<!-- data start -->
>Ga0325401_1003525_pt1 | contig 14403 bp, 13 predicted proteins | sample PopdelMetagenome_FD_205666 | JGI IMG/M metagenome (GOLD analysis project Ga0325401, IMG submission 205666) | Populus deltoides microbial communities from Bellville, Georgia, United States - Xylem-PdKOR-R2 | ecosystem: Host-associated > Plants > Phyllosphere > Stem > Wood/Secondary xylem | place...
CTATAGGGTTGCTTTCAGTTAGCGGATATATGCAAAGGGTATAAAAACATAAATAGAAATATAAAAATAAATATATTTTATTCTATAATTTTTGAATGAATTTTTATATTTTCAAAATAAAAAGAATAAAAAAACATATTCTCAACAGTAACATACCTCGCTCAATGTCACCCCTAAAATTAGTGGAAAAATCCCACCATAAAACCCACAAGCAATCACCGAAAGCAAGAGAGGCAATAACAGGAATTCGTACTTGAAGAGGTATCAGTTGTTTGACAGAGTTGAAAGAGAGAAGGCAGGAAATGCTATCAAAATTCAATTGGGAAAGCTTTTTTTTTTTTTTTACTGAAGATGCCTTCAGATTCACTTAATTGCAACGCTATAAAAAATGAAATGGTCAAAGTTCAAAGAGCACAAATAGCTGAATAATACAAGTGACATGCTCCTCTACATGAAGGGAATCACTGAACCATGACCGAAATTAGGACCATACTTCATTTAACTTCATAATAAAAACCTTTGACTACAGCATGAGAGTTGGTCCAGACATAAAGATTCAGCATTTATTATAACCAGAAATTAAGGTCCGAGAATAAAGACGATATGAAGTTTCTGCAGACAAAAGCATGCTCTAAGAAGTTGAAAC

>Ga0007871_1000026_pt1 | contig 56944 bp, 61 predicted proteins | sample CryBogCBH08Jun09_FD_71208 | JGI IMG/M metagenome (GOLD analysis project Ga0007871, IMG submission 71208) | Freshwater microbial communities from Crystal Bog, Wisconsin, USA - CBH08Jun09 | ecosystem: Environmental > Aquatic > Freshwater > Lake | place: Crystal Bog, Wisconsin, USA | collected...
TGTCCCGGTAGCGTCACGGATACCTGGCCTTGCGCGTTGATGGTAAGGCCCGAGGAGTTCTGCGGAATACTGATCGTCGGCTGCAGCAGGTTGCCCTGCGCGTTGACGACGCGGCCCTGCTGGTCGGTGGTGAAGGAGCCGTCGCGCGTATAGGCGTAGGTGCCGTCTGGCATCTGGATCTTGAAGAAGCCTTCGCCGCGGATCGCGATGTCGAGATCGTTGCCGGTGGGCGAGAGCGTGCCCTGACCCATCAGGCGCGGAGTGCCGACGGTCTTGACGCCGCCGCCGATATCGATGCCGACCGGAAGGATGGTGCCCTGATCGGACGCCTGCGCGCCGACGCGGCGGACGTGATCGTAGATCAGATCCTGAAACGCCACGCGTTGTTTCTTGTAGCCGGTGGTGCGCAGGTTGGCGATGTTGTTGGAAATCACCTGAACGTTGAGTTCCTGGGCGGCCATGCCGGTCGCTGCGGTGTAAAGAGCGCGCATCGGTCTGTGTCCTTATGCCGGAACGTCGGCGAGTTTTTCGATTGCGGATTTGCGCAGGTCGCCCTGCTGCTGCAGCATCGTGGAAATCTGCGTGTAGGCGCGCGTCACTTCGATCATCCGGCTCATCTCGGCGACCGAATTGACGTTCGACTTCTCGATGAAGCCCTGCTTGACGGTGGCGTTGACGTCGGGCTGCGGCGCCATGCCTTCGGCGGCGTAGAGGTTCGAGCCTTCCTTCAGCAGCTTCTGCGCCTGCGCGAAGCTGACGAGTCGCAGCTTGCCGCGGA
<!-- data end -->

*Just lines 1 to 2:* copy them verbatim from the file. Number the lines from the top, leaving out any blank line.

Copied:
>Ga0325401_1003525_pt1 | contig 14403 bp, 13 predicted proteins | sample PopdelMetagenome_FD_205666 | JGI IMG/M metagenome (GOLD analysis project Ga0325401, IMG submission 205666) | Populus deltoides microbial communities from Bellville, Georgia, United States - Xylem-PdKOR-R2 | ecosystem: Host-associated > Plants > Phyllosphere > Stem > Wood/Secondary xylem | place...
CTATAGGGTTGCTTTCAGTTAGCGGATATATGCAAAGGGTATAAAAACATAAATAGAAATATAAAAATAAATATATTTTATTCTATAATTTTTGAATGAATTTTTATATTTTCAAAATAAAAAGAATAAAAAAACATATTCTCAACAGTAACATACCTCGCTCAATGTCACCCCTAAAATTAGTGGAAAAATCCCACCATAAAACCCACAAGCAATCACCGAAAGCAAGAGAGGCAATAACAGGAATTCGTACTTGAAGAGGTATCAGTTGTTTGACAGAGTTGAAAGAGAGAAGGCAGGAAATGCTATCAAAATTCAATTGGGAAAGCTTTTTTTTTTTTTTTACTGAAGATGCCTTCAGATTCACTTAATTGCAACGCTATAAAAAATGAAATGGTCAAAGTTCAAAGAGCACAAATAGCTGAATAATACAAGTGACATGCTCCTCTACATGAAGGGAATCACTGAACCATGACCGAAATTAGGACCATACTTCATTTAACTTCATAATAAAAACCTTTGACTACAGCATGAGAGTTGGTCCAGACATAAAGATTCAGCATTTATTATAACCAGAAATTAAGGTCCGAGAATAAAGACGATATGAAGTTTCTGCAGACAAAAGCATGCTCTAAGAAGTTGAAAC